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Dig In: Garden checklist for week of Dec. 27

Enjoy sunny breaks in between showers and fog

Dormant peach tree
This little peach tree has dropped all its leaves. It's the ideal time to spray the tree to prevent peach leaf curl, plus prune it if needed. (Photo: Kathy Morrison)




Fog, showers and occasional sun; weather-wise, the final days of 2020 will be a mixed bag for Sacramento.

After a healthy soaking on Christmas night, more rain is in the forecast for Sunday night, Monday and Wednesday, according to the National Weather Service. In between, expect mostly patchy ground fog and cloudy skies. The sun will break through Tuesday and Friday, New Year's Day.

Temperature wise, afternoons will mostly be in the low to mid 50s with overnight lows in the 30s (but not quite freezing).

Make the most of those sunny afternoons. There's plenty to do in the winter garden:

* Prune, prune, prune. Now is the time to cut back most deciduous trees and shrubs. The exceptions are spring-flowering shrubs such as lilacs and Japonica
camellias .
* It's also the time to prune most fruit trees. (The exceptions are citrus and apricots.) Clean up leaves and debris around the trees to prevent the spread of disease.
* Prune roses, even if they’re still trying to bloom. Strip off any remaining leaves, so the bush will be able to put out new growth in early spring.
* Clean up leaves and debris around your newly pruned roses and shrubs. Put down fresh mulch or bark to keep roots cozy.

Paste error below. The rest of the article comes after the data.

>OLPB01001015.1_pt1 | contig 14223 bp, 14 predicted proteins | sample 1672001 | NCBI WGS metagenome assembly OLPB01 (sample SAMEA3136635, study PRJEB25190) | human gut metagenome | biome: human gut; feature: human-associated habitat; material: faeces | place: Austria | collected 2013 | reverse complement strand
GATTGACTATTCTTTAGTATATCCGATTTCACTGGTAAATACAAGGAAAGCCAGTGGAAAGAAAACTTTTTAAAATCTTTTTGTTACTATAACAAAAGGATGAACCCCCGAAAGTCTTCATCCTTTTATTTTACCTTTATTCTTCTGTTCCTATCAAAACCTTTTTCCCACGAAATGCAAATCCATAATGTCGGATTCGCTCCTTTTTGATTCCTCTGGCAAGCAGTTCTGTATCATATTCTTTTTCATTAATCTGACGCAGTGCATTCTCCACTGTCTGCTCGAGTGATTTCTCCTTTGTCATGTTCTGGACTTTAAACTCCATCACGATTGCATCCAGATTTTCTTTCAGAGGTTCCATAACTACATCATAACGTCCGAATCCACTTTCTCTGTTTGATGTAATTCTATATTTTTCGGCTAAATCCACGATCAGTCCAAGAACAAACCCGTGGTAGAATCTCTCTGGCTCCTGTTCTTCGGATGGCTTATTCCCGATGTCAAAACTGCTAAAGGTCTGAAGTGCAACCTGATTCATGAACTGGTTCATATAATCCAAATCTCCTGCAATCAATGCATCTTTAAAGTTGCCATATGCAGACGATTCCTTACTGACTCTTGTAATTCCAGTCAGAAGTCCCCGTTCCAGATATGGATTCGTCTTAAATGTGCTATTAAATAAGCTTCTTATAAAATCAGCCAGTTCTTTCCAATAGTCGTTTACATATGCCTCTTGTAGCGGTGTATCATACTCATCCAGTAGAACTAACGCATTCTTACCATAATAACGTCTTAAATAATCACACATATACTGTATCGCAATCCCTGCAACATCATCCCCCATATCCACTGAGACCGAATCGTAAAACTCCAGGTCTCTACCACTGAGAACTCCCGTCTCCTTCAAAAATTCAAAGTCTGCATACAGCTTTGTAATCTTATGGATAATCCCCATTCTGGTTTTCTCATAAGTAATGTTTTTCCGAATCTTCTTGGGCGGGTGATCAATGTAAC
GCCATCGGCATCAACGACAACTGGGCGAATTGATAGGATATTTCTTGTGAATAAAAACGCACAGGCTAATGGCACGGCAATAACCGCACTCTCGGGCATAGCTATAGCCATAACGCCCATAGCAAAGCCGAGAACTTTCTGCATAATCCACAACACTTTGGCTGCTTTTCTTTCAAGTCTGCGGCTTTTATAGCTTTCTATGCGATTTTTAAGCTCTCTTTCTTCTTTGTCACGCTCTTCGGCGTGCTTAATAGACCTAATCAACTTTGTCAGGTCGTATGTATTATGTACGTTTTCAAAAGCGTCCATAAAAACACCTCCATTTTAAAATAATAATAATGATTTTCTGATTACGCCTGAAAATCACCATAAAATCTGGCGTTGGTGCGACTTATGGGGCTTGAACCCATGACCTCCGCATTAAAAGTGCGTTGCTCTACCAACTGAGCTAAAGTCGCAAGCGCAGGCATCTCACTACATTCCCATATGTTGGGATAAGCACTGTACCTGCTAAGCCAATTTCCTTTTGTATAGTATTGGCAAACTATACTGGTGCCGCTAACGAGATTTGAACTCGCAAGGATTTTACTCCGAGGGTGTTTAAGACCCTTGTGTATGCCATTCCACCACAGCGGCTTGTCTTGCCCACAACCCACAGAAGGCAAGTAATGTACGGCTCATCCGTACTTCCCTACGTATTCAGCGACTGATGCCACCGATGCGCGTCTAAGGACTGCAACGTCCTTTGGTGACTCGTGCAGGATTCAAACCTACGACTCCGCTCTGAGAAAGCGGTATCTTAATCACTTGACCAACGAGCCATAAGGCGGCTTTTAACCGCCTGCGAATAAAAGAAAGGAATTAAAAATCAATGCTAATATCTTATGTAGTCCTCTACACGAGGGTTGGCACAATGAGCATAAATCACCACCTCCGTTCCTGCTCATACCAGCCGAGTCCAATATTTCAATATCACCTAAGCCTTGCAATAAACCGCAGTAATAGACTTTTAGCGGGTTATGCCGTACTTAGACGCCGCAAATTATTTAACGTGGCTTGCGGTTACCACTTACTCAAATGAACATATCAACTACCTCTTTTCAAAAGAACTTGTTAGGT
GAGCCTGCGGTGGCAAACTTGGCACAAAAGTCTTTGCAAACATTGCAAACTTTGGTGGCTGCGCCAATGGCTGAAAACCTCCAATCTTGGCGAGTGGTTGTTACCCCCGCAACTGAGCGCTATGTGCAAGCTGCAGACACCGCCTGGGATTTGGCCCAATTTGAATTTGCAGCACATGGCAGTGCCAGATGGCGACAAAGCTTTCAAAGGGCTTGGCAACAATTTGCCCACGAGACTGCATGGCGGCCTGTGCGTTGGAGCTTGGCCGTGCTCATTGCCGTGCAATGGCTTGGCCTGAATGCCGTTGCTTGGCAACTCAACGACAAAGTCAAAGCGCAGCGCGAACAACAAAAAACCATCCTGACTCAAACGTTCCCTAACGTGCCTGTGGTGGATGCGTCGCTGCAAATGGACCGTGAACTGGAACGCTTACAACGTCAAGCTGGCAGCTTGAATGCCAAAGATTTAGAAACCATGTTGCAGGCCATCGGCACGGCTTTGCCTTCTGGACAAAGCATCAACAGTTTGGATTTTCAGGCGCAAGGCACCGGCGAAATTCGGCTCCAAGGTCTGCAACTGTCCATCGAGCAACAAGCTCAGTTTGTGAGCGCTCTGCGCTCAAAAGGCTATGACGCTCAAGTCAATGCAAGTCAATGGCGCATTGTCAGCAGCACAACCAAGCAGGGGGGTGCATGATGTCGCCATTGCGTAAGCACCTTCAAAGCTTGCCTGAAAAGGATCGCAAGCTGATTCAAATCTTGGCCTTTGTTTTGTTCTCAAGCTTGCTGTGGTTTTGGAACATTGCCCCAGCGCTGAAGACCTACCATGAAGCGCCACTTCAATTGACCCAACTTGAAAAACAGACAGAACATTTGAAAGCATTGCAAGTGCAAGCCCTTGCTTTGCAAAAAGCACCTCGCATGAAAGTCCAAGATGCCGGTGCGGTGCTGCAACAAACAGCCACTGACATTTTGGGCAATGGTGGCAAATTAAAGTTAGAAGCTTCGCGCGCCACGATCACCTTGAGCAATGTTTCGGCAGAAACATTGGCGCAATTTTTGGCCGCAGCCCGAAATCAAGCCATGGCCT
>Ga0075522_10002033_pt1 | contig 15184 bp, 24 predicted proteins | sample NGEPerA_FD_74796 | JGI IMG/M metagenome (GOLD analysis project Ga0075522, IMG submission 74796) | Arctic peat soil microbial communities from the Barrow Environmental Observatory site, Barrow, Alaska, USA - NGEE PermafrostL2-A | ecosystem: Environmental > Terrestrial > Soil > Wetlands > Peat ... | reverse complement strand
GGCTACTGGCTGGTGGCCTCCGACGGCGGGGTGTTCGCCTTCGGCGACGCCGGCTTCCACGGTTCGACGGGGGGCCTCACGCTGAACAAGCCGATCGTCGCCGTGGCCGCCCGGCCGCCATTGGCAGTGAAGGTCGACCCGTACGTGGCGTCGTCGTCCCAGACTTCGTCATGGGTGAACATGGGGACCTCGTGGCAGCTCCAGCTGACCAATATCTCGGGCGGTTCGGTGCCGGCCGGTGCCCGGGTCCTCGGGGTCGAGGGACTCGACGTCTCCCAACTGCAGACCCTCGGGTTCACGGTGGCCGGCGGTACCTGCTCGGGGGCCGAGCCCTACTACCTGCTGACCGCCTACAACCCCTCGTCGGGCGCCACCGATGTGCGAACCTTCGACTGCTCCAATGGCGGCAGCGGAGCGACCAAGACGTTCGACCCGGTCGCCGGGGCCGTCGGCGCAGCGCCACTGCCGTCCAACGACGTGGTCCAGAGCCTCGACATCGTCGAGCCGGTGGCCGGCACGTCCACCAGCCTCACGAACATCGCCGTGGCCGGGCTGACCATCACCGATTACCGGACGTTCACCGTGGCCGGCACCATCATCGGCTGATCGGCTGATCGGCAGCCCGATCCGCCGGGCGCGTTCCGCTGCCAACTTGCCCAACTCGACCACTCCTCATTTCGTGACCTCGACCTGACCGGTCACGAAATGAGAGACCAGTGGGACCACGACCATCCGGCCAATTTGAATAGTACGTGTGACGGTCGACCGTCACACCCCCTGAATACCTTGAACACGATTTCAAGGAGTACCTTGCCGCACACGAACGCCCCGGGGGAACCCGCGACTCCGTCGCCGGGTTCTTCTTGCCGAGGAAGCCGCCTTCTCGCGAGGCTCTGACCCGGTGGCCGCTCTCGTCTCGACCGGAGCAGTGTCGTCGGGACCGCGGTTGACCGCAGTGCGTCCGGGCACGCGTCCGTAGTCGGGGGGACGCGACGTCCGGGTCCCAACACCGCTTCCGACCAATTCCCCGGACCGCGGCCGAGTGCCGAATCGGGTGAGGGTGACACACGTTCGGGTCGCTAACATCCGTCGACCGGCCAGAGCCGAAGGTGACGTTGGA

* Apply horticultural oil to fruit trees soon after a rain to control scale, mites and aphids. Oils need 24 hours of dry weather after application to be effective.
* This is also the time to spray a copper-based oil to peach and nectarine trees to fight leaf curl.
* Divide daylilies, Shasta daisies and other perennials.
* Cut back and divide chrysanthemums.
* Transplant pansies, violas, calendulas, English daisies, snapdragons and fairy primroses.
* In the vegetable garden, plant fava beans, head lettuce, mustard, onion sets, radicchio and radishes.
* Plant bare-root asparagus and root divisions of rhubarb.
* In the bulb department, plant callas, anemones, ranunculus and gladiolus for bloom from late spring into summer.

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Garden Checklist for week of July 7

Take care of garden chores early in the morning, concentrating on watering. We’re still in survival mode until this heat wave breaks.

* Keep your vegetable garden watered, mulched and weeded. Water before 8 a.m. to conserve moisture.

* Prevent sunburn; provide temporary shade for tomatoes, peppers, eggplant, melons, squash and other crops with “sensitive” skin.

* Hold off on feeding plants until temperatures cool back down to “normal” range. That means daytime highs in the low to mid 90s.

* Don’t let tomatoes wilt or dry out completely. Give tomatoes a deep watering two to three times a week. Harvest vegetables promptly to encourage plants to produce more.

* Squash especially tends to grow rapidly in hot weather. Keep an eye on zucchini.

* Some weeds thrive in hot weather. Whack them before they go to seed.

* Pinch back chrysanthemums for bushy plants and more flowers in September.

* Harvest tomatoes, squash, peppers and eggplant. Prompt picking will help keep plants producing.

* Remove spent flowers from roses, daylilies and other bloomers as they finish flowering.

* Pinch off blooms from basil so the plant will grow more leaves.

* Cut back lavender after flowering to promote a second bloom.

* One good thing about hot days: Most lawns stop growing when temperatures top 95 degrees. Keep mower blades set on high.

* Once the weather cools down a little, it’s not too late to add a splash of color. Plant petunias, snapdragons, zinnias and marigolds.

* After the heat wave, plant corn, pumpkins, radishes, winter squash and sunflowers. Make sure the seeds stay hydrated.

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